Consumer Attitudes and Behaviors towards Wine Purchases: Introduction to the Research

By: Abby Miller (Graduate Student at Penn State University)

Wineries are continuing to spring up in the Mid-Atlantic region (Pennsylvania, New York, and New Jersey). With more wineries entering the industry, it is essential to understand consumer preferences regarding wine produced within this region and others. Through an Internet survey conducted 20-25 September 2013, 1,183 participants answered questions concerning their wine purchasing and consumption attitudes and behaviors and their demographic and socioeconomic status. Panelists were screened for being at least 21 years old, residing in one of the targeted states (New York, New Jersey, or Pennsylvania), and for having purchased and drank wine at least once within the previous year.

July 2014_Wine barrells

The two graphs below depict some of the demographic information for survey participants. Figure 1 compares the age ranges of participants (e.g., age 21 to 24) based on their gender. A greater proportion of the survey respondents were female (63%), with the number of female participants in each of the four groups ranging from 140 (18.8% of the total female participants), for those who responded that they were between the ages 21 and 24 years, to 209 (28.1%), for those between the ages of 35 to 44 years. There was less variability pertaining to the number of male participants in each group. Seventy-four males (16.9%) responded that they were between the ages of 21 and 24 years, while 124 (28.2%) indicated that they were between the ages of 25 to 34 years and another 124 (28.2%) were between the ages of 45 to 64 years.

Figure 1. Age ranges of participants based on their gender

Figure 1. Age ranges of participants based on their gender

Figure 2 shows the percentage of participants from each of the three states of interest. The greatest percent of participants (48%) were New York residents, followed by Pennsylvania (33%), and New Jersey (18%), which coincides with the population distribution among the three states.

Figure 2. Percentage of participants who resided in New Jersey, New York, and Pennsylvania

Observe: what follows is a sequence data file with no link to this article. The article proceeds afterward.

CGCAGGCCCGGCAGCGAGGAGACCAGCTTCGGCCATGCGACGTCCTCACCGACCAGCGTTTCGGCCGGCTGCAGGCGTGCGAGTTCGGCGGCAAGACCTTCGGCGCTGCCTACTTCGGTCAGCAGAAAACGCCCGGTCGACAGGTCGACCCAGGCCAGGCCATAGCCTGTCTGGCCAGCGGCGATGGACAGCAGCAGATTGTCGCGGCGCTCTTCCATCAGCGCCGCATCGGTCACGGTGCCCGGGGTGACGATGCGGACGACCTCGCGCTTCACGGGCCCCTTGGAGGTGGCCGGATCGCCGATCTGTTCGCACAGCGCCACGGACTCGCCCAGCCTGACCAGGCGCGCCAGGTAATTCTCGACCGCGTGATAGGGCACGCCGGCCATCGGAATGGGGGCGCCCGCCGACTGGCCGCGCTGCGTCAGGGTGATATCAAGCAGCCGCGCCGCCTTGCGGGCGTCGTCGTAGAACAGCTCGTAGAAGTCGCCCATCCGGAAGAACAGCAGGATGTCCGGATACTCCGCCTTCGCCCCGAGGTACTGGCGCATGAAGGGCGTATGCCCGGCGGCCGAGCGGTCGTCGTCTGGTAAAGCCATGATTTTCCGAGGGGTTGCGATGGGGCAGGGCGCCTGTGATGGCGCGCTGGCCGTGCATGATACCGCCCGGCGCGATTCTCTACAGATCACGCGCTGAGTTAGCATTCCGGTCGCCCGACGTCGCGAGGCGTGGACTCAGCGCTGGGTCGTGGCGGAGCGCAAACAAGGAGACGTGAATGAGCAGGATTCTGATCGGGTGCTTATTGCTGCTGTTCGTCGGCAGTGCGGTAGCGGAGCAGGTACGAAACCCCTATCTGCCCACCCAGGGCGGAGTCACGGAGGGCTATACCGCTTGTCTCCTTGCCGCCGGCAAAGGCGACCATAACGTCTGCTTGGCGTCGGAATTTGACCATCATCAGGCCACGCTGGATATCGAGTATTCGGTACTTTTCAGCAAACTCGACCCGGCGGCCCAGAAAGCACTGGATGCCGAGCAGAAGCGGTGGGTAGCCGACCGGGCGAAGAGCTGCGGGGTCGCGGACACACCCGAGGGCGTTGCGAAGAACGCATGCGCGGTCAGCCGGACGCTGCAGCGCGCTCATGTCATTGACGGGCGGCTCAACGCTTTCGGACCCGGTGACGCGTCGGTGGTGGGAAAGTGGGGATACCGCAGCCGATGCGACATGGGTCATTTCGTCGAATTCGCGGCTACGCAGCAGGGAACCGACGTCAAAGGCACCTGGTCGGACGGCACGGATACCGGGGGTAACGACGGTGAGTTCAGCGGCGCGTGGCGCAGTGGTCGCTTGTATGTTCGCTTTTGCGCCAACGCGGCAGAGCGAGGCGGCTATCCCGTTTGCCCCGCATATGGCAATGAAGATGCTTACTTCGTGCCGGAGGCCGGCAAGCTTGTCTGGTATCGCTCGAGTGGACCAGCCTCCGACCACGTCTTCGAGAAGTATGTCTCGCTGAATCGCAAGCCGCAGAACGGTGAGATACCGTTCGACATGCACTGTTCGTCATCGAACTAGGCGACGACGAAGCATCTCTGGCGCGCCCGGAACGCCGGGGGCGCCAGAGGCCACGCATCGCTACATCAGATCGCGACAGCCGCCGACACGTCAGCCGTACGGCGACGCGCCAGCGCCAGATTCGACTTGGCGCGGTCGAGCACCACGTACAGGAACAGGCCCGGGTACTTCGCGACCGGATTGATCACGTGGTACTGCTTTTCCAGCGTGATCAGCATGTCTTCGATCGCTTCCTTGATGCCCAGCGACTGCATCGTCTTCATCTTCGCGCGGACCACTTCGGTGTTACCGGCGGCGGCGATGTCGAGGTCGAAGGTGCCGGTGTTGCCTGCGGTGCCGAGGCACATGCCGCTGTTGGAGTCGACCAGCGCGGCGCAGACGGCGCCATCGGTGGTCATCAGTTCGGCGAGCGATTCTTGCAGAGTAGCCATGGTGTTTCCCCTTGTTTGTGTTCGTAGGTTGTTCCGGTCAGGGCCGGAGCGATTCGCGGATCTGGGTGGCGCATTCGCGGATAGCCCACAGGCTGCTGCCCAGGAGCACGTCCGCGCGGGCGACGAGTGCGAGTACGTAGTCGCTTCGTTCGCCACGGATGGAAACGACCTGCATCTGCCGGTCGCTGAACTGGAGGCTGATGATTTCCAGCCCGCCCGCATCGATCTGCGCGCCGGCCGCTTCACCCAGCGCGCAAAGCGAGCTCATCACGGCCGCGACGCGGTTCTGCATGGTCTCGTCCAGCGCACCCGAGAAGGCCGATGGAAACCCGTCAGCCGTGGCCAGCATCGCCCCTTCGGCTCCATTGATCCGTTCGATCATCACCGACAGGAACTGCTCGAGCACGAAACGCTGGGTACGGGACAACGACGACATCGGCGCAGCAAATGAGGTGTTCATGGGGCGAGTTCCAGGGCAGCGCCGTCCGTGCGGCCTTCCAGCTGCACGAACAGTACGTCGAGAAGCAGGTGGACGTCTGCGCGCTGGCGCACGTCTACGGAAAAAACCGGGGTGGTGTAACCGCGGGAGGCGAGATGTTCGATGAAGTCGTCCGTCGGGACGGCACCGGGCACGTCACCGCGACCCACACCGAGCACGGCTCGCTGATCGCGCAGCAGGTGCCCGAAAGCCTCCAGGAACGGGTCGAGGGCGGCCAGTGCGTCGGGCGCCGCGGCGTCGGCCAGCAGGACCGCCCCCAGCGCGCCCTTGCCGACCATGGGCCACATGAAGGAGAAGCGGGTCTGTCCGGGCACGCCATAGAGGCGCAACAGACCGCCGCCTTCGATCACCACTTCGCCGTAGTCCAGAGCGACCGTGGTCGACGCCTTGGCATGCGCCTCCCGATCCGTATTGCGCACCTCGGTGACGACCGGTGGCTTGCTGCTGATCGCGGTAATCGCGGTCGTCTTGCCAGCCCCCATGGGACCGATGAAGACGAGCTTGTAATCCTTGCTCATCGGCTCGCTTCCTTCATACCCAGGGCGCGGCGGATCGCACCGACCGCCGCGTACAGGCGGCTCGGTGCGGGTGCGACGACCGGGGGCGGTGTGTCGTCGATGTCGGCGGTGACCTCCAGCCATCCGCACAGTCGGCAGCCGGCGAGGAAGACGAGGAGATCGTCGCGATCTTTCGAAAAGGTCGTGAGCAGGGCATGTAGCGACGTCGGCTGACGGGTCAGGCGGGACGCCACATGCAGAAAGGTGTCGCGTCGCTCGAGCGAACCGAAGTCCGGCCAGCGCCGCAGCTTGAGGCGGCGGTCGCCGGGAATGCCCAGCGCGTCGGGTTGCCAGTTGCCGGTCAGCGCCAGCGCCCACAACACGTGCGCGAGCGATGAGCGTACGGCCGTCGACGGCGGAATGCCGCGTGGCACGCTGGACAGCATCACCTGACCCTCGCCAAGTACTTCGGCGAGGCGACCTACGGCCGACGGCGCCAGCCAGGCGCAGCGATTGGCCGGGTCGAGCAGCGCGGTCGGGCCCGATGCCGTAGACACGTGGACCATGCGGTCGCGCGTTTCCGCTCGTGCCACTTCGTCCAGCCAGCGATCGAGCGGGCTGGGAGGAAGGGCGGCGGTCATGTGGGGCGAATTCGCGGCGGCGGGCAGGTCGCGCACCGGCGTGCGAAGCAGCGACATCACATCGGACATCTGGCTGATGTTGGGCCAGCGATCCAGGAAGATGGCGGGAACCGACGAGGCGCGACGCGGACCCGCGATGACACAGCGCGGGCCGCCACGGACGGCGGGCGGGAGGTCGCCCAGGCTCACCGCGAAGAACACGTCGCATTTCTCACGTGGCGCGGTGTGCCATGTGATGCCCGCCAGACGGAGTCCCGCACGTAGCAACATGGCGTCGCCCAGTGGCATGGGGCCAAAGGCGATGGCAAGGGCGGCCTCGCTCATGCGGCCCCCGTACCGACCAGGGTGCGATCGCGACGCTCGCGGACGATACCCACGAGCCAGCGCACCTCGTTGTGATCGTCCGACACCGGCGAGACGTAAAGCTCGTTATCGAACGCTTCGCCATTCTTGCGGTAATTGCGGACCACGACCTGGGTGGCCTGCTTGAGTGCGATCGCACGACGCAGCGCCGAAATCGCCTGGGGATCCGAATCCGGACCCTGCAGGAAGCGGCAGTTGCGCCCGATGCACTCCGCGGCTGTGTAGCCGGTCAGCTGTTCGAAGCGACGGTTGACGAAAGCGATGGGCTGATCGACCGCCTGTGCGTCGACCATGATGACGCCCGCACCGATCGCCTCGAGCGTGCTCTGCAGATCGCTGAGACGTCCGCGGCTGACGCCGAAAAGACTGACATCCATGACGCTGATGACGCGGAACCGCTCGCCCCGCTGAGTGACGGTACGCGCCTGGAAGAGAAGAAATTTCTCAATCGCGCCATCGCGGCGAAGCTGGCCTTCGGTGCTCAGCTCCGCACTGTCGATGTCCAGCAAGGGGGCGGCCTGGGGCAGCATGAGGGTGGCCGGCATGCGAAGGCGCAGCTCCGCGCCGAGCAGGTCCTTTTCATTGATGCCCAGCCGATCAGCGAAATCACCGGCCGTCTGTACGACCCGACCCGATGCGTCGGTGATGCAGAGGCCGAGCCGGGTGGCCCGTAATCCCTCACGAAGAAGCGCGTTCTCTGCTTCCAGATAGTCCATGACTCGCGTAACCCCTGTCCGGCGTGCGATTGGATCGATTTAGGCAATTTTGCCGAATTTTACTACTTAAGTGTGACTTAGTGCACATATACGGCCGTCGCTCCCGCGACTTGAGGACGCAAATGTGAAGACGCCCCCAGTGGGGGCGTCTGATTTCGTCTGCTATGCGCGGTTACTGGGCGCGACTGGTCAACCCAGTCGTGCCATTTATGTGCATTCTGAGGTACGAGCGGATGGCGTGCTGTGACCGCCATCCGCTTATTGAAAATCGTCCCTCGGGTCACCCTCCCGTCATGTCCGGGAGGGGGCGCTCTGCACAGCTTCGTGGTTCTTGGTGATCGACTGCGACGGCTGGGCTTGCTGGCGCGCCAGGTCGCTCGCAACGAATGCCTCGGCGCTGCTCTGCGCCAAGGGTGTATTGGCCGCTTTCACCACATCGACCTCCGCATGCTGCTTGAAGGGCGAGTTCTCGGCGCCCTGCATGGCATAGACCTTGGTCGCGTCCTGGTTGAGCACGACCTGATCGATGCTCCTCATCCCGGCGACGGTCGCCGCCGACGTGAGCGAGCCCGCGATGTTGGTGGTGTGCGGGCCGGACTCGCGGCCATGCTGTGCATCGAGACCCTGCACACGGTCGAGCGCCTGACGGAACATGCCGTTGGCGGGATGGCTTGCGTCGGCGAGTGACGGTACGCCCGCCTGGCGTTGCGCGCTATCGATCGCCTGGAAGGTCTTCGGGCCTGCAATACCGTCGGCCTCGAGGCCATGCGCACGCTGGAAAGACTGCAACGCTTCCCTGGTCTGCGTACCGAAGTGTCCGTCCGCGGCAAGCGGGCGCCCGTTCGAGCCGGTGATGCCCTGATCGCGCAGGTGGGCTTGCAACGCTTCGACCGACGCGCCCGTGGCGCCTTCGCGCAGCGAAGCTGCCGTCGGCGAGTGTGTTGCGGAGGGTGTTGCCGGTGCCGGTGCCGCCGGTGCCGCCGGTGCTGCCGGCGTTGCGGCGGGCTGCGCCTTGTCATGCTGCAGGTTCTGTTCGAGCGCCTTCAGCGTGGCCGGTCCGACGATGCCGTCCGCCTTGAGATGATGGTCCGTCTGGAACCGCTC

Figure 2. Percentage of participants who resided in New Jersey, New York, and Pennsylvania

Future blog posts will provide insights on participants’ consumption and purchasing habits, as well as provide wineries with insight as to what social media outlets Mid-Atlantic wineries should consider to best connect with their customers and promote and sell their wines.

 

Abigail Miller is a Master’s student at Penn State University, specializing in wine marketing. Her interests lie mainly within understanding the marketing and social media strategies appropriate for independent wineries, but she also enjoys learning about the production and wine making side of the business. Her hope is to one day become knowledgeable in all aspects of running a winery.

Research & Thesis Advisory Team:

  • Dr. Kathleen Kelley, Professor, Horticultural Marketing and Business Management, The Pennsylvania State University
  • Dr. Jeffrey Hyde, Professor, Agricultural Economics, The Pennsylvania State University
  • Ms. Denise Gardner, Extension Enologist, Department of Food Science, The Pennsylvania State University
  • Dr. Brad Rickard, Assistant Professor, Charles H. Dyson School of Applied Economics and Management, Cornell University
  • Dr. Ramu Govindasamy, Professor, Department of Agricultural, Food and Resource Economics, Rutgers University
  • Dr. Karl Storchmann, Clinical Professor, Economics Department, New York University; Managing Editor, Journal of Wine Economics
  • Dr. Rob Crassweller, Professor, Professor of Tree Fruit, The Pennsylvania State University

The project “Developing Wine Marketing Strategies for the Mid-Atlantic Region” (GRANT 11091317) is being funded by a USDA Federal-State Marketing Improvement Program grant, whose goal is “to assist in exploring new market opportunities for U.S. food and agricultural products and to encourage research and innovation aimed at improving the efficiency and performance of the marketing system.” For more information about the program, visit http://www.ams.usda.gov.

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